An alternative method for estimating samples sizes was also tested (Campbell, Julious, and Altman 1996). This uses published tables which estimate the sample size (per group) required to identify a pre-specified difference in two proportions at at a 5% significance level with 80% power. The group sizes are then adjusted to take into account any differences in group size. For example, if the group with depression represents 8% of the total population, then to detect a difference in uptake of 65% amongst people without depression and 60% amongst people with depression, an overall sample size of 425 is required, of which 34 would need to have depression and 391 would not have depression. The overall sample size required for a range of differences in uptake rates are presented in Table 3 (the uptake rates are all multiples of 5% as these values are used in the published tables).
Table 3: Sample sizes required to detect pre-specified differences in uptake. Uptake in group A Uptake in group B Total sample size 60% 55% 1 188 65% 60% 425 70% 65% 213 75% 70% 138
* Assuming that the comparison is between people with depression (prevalence 8%, corresponding to group B) and without depression.
|Study Design||Observational Model: Case Control
Time Perspective: Cross-Sectional
|Target Follow-Up Duration||Not Provided|
|Sampling Method||Non-Probability Sample|
|Study Population||This study shall be restricted to participants in the South Yorkshire Cohort who have ticked both boxes on the Consent Form for their data to be used (the boxes being labelled "May we look at your health records?" and "May we use the information you provide to look at the benefit of health treatments?"), and are eligible for screening in the NHS Bowel Cancer Screening Programme (ages 60 to 69).|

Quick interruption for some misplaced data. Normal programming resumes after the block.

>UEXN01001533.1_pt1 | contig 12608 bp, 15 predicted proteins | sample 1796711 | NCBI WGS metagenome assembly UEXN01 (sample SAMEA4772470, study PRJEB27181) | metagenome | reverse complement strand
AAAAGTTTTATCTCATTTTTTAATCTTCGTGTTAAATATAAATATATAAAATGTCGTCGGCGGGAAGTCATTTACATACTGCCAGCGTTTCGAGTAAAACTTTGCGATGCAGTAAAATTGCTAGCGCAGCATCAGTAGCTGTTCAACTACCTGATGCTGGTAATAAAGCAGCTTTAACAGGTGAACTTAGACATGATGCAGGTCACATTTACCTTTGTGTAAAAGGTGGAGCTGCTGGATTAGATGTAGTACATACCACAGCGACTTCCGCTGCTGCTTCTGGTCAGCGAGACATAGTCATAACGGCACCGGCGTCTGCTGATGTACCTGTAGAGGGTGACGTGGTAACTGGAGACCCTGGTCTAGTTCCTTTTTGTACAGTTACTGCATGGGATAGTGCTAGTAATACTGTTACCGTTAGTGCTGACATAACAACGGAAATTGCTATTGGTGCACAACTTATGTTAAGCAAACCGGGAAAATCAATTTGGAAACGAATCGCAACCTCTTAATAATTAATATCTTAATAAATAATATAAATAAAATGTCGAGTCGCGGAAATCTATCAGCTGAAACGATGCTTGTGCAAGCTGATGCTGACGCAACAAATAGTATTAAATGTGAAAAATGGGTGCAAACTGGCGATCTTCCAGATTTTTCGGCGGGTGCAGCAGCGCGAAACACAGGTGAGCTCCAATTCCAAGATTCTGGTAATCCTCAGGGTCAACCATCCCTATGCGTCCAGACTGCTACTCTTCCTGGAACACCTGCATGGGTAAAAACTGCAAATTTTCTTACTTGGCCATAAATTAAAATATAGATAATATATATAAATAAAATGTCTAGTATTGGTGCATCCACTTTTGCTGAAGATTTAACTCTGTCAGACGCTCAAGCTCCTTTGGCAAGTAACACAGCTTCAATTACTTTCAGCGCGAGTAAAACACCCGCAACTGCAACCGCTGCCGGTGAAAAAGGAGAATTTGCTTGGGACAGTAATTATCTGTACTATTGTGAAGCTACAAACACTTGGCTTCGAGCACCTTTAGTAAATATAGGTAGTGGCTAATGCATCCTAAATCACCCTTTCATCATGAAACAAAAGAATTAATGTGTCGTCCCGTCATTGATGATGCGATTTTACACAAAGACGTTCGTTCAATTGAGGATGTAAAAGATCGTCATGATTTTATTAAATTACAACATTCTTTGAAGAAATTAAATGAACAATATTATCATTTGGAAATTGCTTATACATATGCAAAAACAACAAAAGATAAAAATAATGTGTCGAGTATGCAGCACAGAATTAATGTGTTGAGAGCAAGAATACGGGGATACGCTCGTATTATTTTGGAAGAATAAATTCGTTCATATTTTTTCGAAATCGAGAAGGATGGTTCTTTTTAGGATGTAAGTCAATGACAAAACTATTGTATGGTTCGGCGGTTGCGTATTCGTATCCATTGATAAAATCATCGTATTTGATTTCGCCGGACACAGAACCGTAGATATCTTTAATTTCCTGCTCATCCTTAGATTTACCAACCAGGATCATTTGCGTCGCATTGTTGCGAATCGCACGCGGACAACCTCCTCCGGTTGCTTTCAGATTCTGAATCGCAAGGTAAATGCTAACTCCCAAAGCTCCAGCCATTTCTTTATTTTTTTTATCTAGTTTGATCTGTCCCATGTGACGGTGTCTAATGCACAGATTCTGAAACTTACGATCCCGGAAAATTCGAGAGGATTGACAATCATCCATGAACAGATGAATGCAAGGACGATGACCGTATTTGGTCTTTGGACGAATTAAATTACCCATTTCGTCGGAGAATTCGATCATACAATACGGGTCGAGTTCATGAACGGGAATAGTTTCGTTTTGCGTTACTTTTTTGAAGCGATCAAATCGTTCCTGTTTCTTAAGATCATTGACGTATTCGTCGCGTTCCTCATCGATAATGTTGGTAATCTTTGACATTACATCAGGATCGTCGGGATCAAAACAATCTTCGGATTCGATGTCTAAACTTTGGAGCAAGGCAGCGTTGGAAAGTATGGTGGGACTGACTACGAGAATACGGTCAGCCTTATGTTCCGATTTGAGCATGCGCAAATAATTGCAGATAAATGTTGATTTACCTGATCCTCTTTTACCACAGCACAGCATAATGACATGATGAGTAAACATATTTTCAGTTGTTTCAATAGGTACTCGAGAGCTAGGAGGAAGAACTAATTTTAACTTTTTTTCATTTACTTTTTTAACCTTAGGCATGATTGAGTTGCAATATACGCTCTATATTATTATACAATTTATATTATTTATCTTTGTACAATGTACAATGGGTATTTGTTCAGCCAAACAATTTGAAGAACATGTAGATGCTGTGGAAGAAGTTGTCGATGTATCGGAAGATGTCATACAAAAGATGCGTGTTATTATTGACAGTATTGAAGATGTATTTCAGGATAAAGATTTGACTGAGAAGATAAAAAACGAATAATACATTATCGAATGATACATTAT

|Intervention||Other: Exposure to having a long-term condition.
Long-term conditions are self-reported: twelve named conditions are recorded, along with an "other" condition - these shall all be considered with the exception of the named condition "cancer".
* Includes publications given by the data provider as well as publications identified by ClinicalTrials.gov Identifier (NCT Number) in Medline.
|Original Estimated Enrollment
|Actual Study Completion Date||December 2015|
|Actual Primary Completion Date||December 2015 (Final data collection date for primary outcome measure)|
|Ages||60 Years to 69 Years (Adult, Older Adult)|
|Accepts Healthy Volunteers||Yes|
|Contacts||Contact information is only displayed when the study is recruiting subjects|
|Listed Location Countries||United Kingdom|
|Removed Location Countries|
|Other Study ID Numbers||15/YH/0028|
|Has Data Monitoring Committee||No|
|U.S. FDA-regulated Product||Not Provided|
|IPD Sharing Statement||Not Provided|
|Responsible Party||Ben Kearns, University of Sheffield|
|Study Sponsor||University of Sheffield|
|PRS Account||University of Sheffield|
|Verification Date||December 2015|